I have actually the equation $x^2 +xy + y^3 = 1$ and also I"m gift asked to discover $y"""(x)$ in ~ the suggest where $x=1$.

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I calculate $f"(x) = -y-2x\overx+3y^2$

When I try to take it the second derivative of the function, things get extremely messy, make it virtually impossible. What can I do? ns feel favor I am absent something. I also tried logarithmic differentiation. You can identify implicitly:

\beginalignx^2 + xy + y^3 &= 1&\big| \fracddx \\2x + y + xy" + 3y^2 y" &= 0&\big| \fracddx \\2 + y" + y" + xy"" + 6y (y")^2 + 3y^2y"" &= 0 &\big| \fracddx \\2y"" + y"" + xy""" + 6(y")^3 + 12 y y" y"" + 6yy"y"" + 3y^2y""" &= 0\endalign

The resulting equation is linear in $y"""$ an deserve to be solved easily. Use implicitly differentiation, and then deal with for $y$. Just take the derivative the both sides:

$$2x + x y"(x) + y(x)+ 2(y(x))^2y"(x)=0$$

You can then calculation then calculate de following derivatives and shot to fix for $y"""(x)$. We deserve to proceed in lot the same way as as soon as we discover the an initial derivative: by implicit differentiation. The difference is that us will have actually a system the equations to solve.

Differentiating once offers us: $$2x+y+xy"+3y^2y"=0.\tag1$$

Differentiating again offers us: $$2+2y"+xy""+6y(y")^2+3y^2y""=0.\tag2$$

One an ext differentiation gives us: $$3y""+xy"""+6(y")^3+18yy"y""+3y^2y"""=0\tag3$$

To make points easier, remember the we only care about the $x=1$ case! Thus, we"re really just interested in fixing the system: $$2+a+b+3a^2b=0\tag4$$ $$2+2b+c+6ab^2+3a^2c=0\tag5$$ $$3c+d+b^3+18abc+3a^2d\tag6$$

Here, $a=y(1),$ $b=y"(1),$ $c=y""(1),$ $d=y"""(1).$ climate we an initial solve $(4)$ for $b,$ usage that result to deal with $(5)$ for $c,$ and also use those two results to resolve for $d.$ Finally, we carry out the substitutions $a\mapsto y(1)$ and $d\mapsto y"""(1),$ and we"re done.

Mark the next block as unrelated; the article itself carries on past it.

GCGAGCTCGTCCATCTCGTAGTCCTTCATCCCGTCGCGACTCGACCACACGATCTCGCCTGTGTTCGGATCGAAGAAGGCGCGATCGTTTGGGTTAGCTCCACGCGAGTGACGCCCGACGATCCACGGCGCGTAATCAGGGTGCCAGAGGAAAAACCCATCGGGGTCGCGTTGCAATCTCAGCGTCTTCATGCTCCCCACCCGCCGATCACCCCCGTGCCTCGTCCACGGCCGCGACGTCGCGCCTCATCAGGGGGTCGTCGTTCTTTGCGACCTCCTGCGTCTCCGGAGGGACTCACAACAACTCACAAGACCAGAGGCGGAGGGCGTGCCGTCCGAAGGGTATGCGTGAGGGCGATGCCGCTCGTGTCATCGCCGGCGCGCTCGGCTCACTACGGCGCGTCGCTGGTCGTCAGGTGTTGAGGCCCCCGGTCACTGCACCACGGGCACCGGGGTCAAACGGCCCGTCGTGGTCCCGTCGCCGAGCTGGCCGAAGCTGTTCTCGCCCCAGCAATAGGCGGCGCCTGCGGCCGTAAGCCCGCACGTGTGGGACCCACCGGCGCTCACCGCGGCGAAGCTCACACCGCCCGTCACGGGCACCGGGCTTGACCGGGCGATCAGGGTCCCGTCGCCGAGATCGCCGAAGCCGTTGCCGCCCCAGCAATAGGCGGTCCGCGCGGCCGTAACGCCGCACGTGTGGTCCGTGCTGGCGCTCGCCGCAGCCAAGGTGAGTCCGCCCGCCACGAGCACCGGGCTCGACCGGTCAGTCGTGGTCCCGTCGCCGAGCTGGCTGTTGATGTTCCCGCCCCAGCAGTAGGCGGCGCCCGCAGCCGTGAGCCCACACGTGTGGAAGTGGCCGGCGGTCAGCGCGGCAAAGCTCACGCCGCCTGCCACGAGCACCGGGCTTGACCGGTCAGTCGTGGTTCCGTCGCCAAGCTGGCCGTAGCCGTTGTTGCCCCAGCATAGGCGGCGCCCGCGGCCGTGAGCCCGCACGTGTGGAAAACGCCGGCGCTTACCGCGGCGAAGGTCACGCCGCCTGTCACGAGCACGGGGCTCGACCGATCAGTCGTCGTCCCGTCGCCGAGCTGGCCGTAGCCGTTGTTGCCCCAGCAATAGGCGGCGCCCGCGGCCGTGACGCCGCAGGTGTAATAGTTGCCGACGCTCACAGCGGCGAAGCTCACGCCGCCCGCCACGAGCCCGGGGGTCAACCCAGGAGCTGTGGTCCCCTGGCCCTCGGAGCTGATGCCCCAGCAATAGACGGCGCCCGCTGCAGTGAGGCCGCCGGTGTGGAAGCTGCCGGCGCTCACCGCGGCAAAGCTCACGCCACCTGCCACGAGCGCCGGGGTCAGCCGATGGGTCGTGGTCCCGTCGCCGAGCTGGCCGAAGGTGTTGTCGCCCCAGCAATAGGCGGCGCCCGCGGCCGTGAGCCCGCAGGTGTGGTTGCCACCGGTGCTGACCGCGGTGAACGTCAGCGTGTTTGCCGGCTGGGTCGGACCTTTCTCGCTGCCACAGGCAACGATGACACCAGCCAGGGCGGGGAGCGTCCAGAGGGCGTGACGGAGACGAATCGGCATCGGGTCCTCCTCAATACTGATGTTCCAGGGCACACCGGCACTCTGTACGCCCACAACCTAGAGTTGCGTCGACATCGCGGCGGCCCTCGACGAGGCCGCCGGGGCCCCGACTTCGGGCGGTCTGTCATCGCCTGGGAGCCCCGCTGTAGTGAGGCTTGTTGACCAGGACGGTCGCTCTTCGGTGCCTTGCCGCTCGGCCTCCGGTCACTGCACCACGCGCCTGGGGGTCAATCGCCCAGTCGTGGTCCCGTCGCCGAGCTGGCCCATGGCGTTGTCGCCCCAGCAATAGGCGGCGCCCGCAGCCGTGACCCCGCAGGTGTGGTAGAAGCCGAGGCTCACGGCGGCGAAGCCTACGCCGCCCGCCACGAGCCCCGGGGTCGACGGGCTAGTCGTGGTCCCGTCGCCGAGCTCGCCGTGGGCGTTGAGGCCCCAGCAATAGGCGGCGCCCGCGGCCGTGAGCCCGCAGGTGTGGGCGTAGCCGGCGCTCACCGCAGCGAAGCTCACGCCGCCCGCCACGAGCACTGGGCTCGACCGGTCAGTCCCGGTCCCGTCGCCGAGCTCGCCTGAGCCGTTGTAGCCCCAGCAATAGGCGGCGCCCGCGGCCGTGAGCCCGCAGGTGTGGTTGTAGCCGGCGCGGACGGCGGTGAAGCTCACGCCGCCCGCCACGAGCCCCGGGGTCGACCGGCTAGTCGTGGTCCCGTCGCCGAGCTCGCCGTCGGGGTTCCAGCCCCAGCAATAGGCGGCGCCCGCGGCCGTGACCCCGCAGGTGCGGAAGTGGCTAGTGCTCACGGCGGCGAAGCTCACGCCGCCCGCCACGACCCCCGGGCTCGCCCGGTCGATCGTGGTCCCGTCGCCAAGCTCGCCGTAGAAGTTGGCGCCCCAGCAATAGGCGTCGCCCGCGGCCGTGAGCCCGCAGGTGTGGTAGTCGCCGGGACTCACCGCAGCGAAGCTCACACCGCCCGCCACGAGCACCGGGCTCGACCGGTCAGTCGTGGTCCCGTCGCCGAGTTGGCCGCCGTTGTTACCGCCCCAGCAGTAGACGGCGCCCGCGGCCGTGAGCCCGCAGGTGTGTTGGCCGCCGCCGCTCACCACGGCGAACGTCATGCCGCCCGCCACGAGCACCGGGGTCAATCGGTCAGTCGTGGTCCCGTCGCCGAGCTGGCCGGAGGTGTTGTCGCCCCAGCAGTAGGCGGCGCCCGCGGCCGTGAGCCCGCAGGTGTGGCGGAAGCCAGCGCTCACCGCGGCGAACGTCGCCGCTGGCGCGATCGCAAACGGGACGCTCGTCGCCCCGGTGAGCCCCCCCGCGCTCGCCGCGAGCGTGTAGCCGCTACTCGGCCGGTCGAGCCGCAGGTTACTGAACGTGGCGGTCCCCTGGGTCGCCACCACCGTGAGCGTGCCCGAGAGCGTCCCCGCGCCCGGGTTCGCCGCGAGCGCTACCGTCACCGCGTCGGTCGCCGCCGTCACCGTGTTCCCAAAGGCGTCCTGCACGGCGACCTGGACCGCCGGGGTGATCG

It"s still not overly nice, and there are a bunch of calculations come check, however this renders the procedure a bit much less messy.

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answered Oct 20 "15 at 22:39 Cameron BuieCameron Buie
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At $x = 1$, us have

$$1 + y(1) + y(1)^3 = 1 \iff y(1)(1 + y(1)^2) = 0 \implies y(1) = 0$$

Rewrite the equation as

$$x^2 + xy + y^3 = 1 \quad\iff\quad y(x) = \frac1x - x - \fracy(x)^3x\tag*1$$

Differentiate the equation on RHS that $(*1)$, us get

$$y"(x) = -\frac1x^2 - 1 - \fracddx\left<\fracy(x)^3x\right>$$

If one increase the rightmost aspect out, all terms of it has a aspect $y(x)$.This way its donation vanish at $x = 1$. This leads to

$$y"(1) = -\frac11^2 - 1 = -2$$

Differentiate the equation ~ above RHS the $(*1)$ three times, us get

$$y"""(x) = -\frac3!x^4 - \fracd^3dx^3\left<\fracy(x)^3x\right>$$

We can evaluate the rightmost variable by general Leibniz rule.

$$\fracd^3dx^3\left<\fracy(x)^3x\right>= \sum_\substackp, q, r, s \ge 0 \\ ns + q + r + s = 3\frac3!p!q!r!s!\fracd^p x^-1dx^p\fracd^q y(x)dx^q\fracd^r y(x)dx^r\fracd^s y(x)dx^s$$Since $y(1) = 0$, the state that add at $x = 1$ need to meet $q, r, s > 0$.Since $p, q, r, s \ge 0$ and also $p + q + r + s = 3$, this pressures $p = 0, q = r = s = 1$.This means at $x = 1$, us have

$$y"""(1) = -\frac61^4 - \frac3!0!(1!)^3 \fracy"(1)^31 = -6(-2)^3 - 6 = 42$$